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7,000 Acres to be Protected in Greenway

Posted by Andrew Engelson at May 05, 2009 03:50 PM |

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The Mountains to Sound Greenway, that expanse of wild space from Puget Sound to the eastern crest of the Cascades along the I-90 corridor, has been in the news lately.

Greenway map

The biggest news: about 7,000 acres of land between Tiger Mountain, Taylor Mountain and Rattlesnake Ridge will be protected as public land. According to a report in the Seattle Times, the final purchase price hasn't been negotiated, but a deal for the State Department of Natural Resources to purchase the property from Fruit Growers Supply is imminent. King County is playing a big role in the purchase, with up to $3.7 million in appropriated funds proposed to help DNR complete the sale.

The purchase fills in a key piece of the checkerboard of private and public lands in the greenway. The property is at the headwaters of the Raging River, and would provide important new wildlife habitat and potentially, new hiking opportunities. Taylor, Tiger and Rattlesnake are some of the more popular day hiking destinations in Western Washington.

In other news, the Mountains to Sound Greenway Trust announced it will be working with DNR to build a new trail to Kamikaze Falls in the Mount Si Natural Resource Conservation Area. For many years, the only way to the falls has been a user-built bootleg trail that DNR has kept closed to stop erosion and resource damage. "This new trail will prevent future ecological damage and provide a safe and enjoyable hiking experience," said Kelly Heintz of DNR in a press release.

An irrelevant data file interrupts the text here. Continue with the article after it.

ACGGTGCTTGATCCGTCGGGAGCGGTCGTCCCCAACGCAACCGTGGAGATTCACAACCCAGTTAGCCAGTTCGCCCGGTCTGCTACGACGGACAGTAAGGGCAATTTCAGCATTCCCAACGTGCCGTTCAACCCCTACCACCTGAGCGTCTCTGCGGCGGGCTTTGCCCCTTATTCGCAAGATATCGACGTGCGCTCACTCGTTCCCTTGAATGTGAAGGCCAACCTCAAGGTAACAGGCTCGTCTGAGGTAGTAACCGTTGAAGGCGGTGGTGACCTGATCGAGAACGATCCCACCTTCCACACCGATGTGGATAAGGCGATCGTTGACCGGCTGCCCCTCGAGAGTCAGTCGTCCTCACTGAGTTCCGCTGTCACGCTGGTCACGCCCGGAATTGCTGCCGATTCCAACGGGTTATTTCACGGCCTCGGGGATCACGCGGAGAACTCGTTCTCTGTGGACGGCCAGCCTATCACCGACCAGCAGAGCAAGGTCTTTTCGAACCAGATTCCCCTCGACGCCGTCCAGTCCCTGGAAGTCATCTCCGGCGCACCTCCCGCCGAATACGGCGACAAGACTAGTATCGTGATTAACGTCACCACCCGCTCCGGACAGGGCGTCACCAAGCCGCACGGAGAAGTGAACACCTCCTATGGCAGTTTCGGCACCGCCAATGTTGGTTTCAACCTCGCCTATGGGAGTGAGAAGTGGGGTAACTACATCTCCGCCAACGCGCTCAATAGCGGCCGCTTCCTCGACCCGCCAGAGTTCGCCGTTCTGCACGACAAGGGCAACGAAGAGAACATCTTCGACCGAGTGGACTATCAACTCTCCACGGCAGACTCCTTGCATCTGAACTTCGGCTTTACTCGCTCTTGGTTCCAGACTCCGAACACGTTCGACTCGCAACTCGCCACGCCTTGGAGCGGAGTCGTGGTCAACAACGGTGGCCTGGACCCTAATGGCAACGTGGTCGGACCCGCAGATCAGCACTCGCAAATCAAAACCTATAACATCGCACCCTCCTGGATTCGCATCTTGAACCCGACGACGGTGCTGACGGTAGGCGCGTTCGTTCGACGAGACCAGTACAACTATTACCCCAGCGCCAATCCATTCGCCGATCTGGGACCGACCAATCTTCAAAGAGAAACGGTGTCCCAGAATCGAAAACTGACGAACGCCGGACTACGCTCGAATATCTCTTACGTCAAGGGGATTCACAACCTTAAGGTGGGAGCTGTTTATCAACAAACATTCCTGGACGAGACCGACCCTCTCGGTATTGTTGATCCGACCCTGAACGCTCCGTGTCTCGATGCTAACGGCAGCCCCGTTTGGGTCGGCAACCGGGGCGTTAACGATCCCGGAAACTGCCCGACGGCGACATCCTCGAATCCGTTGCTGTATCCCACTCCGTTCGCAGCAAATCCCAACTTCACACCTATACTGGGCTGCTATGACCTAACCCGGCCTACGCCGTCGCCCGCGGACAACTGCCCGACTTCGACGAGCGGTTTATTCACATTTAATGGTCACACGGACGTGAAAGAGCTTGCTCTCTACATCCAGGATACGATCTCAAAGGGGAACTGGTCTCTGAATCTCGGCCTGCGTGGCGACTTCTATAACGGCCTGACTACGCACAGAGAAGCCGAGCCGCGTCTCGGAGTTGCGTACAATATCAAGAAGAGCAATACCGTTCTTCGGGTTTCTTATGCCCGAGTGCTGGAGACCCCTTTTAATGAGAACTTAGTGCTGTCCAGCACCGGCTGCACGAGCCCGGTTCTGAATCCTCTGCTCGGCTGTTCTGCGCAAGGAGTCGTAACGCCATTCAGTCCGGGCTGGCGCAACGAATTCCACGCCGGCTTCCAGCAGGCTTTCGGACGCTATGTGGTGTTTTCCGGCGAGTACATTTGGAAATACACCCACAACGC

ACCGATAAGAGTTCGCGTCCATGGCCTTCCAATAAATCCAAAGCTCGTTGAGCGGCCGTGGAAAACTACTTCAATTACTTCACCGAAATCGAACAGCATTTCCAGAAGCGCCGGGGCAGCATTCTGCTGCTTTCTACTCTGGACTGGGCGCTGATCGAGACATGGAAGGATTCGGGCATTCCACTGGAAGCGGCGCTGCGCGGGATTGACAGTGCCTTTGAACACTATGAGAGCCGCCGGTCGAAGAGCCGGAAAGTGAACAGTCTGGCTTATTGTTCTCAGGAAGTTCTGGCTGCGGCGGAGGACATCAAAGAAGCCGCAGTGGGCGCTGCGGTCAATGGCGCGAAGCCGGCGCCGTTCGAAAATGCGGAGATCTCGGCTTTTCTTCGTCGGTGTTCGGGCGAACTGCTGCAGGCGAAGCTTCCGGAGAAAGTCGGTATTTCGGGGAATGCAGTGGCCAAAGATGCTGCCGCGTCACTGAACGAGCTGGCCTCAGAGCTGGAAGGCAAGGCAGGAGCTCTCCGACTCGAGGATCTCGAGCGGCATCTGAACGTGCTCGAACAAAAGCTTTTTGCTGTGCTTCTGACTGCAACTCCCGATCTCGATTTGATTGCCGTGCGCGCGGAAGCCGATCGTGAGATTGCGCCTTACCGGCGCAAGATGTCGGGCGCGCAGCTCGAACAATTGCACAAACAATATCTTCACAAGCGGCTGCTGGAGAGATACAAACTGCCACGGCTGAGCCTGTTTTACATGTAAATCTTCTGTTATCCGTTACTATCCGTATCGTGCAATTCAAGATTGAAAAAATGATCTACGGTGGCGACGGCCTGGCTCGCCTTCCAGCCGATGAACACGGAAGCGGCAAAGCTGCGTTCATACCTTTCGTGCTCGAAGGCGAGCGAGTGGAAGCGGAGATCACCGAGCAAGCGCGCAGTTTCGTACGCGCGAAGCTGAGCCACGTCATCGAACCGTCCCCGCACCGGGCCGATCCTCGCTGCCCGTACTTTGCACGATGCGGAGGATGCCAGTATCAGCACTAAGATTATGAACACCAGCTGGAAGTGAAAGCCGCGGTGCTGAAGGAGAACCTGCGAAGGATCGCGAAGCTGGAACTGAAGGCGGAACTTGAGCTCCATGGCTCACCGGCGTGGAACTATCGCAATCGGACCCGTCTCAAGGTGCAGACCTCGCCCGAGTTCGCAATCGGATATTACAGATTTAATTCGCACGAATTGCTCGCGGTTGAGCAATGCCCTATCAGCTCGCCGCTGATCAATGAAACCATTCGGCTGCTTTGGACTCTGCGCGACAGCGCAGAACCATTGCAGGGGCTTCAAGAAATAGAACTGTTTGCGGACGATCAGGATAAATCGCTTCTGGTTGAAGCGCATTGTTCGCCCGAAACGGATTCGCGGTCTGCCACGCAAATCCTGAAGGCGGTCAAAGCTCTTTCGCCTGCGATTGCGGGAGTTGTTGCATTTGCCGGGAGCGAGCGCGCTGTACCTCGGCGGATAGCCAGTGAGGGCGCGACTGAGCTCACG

The Mountains to Sound Greenway Trust will be conducting volunteer work parties to build the new trail on Saturdays in May and mid June. To sign up, visit the Greenway website.

If you're interested in hearing more about the future of the Greenway, you might want to attend a public town hall forum tomorrow evening. Sponsored by the King County Council, panelists will include Bill Chapman, president of the Mountains To Sound Greenway Trust, Doug McClelland from DNR, and WTA's executive director Elizabeth Lunney. The event is Wed. May 6 from 6-8 p.m. at the South Bellevue Community Center at 14509 SE Newport Way in Bellevue.